Exploring the potential of high-throughput drug testing with patient-derived AML cells is a powerful approach for discovering novel opportunities for patient treatment, drug repositioning, and new drug efficacies. We performed high-throughput drug sensitivity and resistance testing (DSRT) as well as genomic and transcriptomic profiling for 45 primary AML patient samples and 28 AML cell lines. Our key finding is that the combination of functional and molecular profiling suggests that;
"KIT pathway up-regulation + ex vivo efficacy = dasatinib treatment response in AML patients".
This study was done as part of the functional precision medicine program for leukemia patients, a joint effort between the Institute for Molecular Medicine Finland (FIMM) and the Helsinki University Hospital started in 2011. The AML patient specimens underwent molecular profiling and high-throughput drug testing, and the combined results were considered for real-time treatment decision making. The drug testing was performed with a large oncology compound collection (n=530) consisting of both approved and emerging small molecule drugs. The AML patient samples were freshly isolated from bone marrow samples making the drug response more representative of the patient situation as compared to bio-banked frozen material or established cell lines.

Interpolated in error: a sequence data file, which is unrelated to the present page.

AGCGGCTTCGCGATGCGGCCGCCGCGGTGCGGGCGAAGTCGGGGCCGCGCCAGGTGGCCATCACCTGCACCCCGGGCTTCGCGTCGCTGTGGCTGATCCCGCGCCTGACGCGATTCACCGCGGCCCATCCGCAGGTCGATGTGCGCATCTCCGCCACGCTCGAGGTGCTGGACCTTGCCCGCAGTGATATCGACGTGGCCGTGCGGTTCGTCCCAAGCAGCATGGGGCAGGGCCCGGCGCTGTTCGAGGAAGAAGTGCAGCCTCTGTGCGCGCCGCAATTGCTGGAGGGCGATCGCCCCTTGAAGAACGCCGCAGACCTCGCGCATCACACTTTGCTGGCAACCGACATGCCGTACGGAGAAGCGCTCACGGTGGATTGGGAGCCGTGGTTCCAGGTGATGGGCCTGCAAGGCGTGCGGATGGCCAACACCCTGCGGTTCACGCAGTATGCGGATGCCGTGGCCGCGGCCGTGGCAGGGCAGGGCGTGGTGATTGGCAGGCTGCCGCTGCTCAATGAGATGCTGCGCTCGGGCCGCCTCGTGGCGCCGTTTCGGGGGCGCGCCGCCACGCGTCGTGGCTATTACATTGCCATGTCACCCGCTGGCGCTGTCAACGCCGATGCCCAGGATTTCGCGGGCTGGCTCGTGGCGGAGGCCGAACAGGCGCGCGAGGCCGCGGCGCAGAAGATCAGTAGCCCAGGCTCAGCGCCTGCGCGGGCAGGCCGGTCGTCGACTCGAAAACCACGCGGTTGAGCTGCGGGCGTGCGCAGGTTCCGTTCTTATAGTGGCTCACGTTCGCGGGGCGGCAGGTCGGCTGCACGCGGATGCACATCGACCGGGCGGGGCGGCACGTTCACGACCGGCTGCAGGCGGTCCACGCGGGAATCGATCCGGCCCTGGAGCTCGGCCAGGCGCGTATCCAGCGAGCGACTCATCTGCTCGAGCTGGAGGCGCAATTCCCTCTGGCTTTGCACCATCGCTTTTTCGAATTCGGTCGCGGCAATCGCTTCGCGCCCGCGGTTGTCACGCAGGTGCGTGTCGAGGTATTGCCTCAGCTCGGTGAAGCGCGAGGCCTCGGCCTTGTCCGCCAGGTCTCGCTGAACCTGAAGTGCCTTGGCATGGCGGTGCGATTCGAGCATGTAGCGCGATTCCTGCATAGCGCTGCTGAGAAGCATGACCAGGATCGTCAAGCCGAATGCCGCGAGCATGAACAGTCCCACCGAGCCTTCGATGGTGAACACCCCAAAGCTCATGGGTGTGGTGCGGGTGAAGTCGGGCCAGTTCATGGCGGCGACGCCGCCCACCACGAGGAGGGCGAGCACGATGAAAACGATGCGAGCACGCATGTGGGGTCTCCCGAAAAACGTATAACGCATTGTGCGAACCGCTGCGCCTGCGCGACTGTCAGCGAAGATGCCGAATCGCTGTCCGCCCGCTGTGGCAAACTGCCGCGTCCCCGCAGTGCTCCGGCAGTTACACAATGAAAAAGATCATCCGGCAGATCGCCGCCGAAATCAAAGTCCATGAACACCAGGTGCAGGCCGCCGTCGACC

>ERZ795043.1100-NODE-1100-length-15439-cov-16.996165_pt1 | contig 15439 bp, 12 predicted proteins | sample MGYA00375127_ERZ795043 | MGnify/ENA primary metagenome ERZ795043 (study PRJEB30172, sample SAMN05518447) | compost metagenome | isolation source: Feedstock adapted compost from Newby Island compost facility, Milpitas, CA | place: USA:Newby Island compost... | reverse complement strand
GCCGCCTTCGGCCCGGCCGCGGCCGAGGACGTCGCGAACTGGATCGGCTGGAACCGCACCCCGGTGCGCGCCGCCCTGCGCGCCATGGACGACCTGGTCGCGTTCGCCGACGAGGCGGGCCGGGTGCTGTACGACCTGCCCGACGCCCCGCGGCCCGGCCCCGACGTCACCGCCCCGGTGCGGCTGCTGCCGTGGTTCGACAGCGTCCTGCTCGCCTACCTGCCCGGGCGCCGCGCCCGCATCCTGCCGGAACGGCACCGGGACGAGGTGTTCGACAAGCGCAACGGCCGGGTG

One of the most common efficacies seen across 290 drugs across 45 AML samples was dasatinib, which is a well-known multi-kinase inhibitor targeting KIT and other kinases and is commonly applied cancer drug. However, dasatinib is not formally indicated for AML treatment, even though there are previous reports that it can occasionally show efficacy in the patients. We first explored mutations as possible predictors of drug efficacy ex vivo but found no mutations that explained the efficacy of dasatinib. We then investigated the potential of gene expression profiles for predicting response to all the 290 drugs in the library, with a focus on dasatinib. We explored gene expression, not only one gene-at-a-time but also at the level of cell signaling pathways. The KIT pathway activation was informative of the dasatinib response but was not alone sufficient to predict its efficacy, likely due to the heterogeneous biology of AML. Therefore, we utilized ex vivo drug sensitivity information for bringing precision in predicting dasatinib response. The combination of ex vivo drug sensitivity for dasatinib and the KIT pathway activation turned out to be the best predictor of dasatinib response in AML.
This study has two implications. First, the combination of ex vivo drug efficacy testing and in vivo molecular profiling is highly informative in systematically predicting the efficacy of drugs. Second, clinical studies are warranted to formally establish the value dasatinib in treating those patients who have a KIT pathway up-regulation and who show dasatinib drug response ex vivo.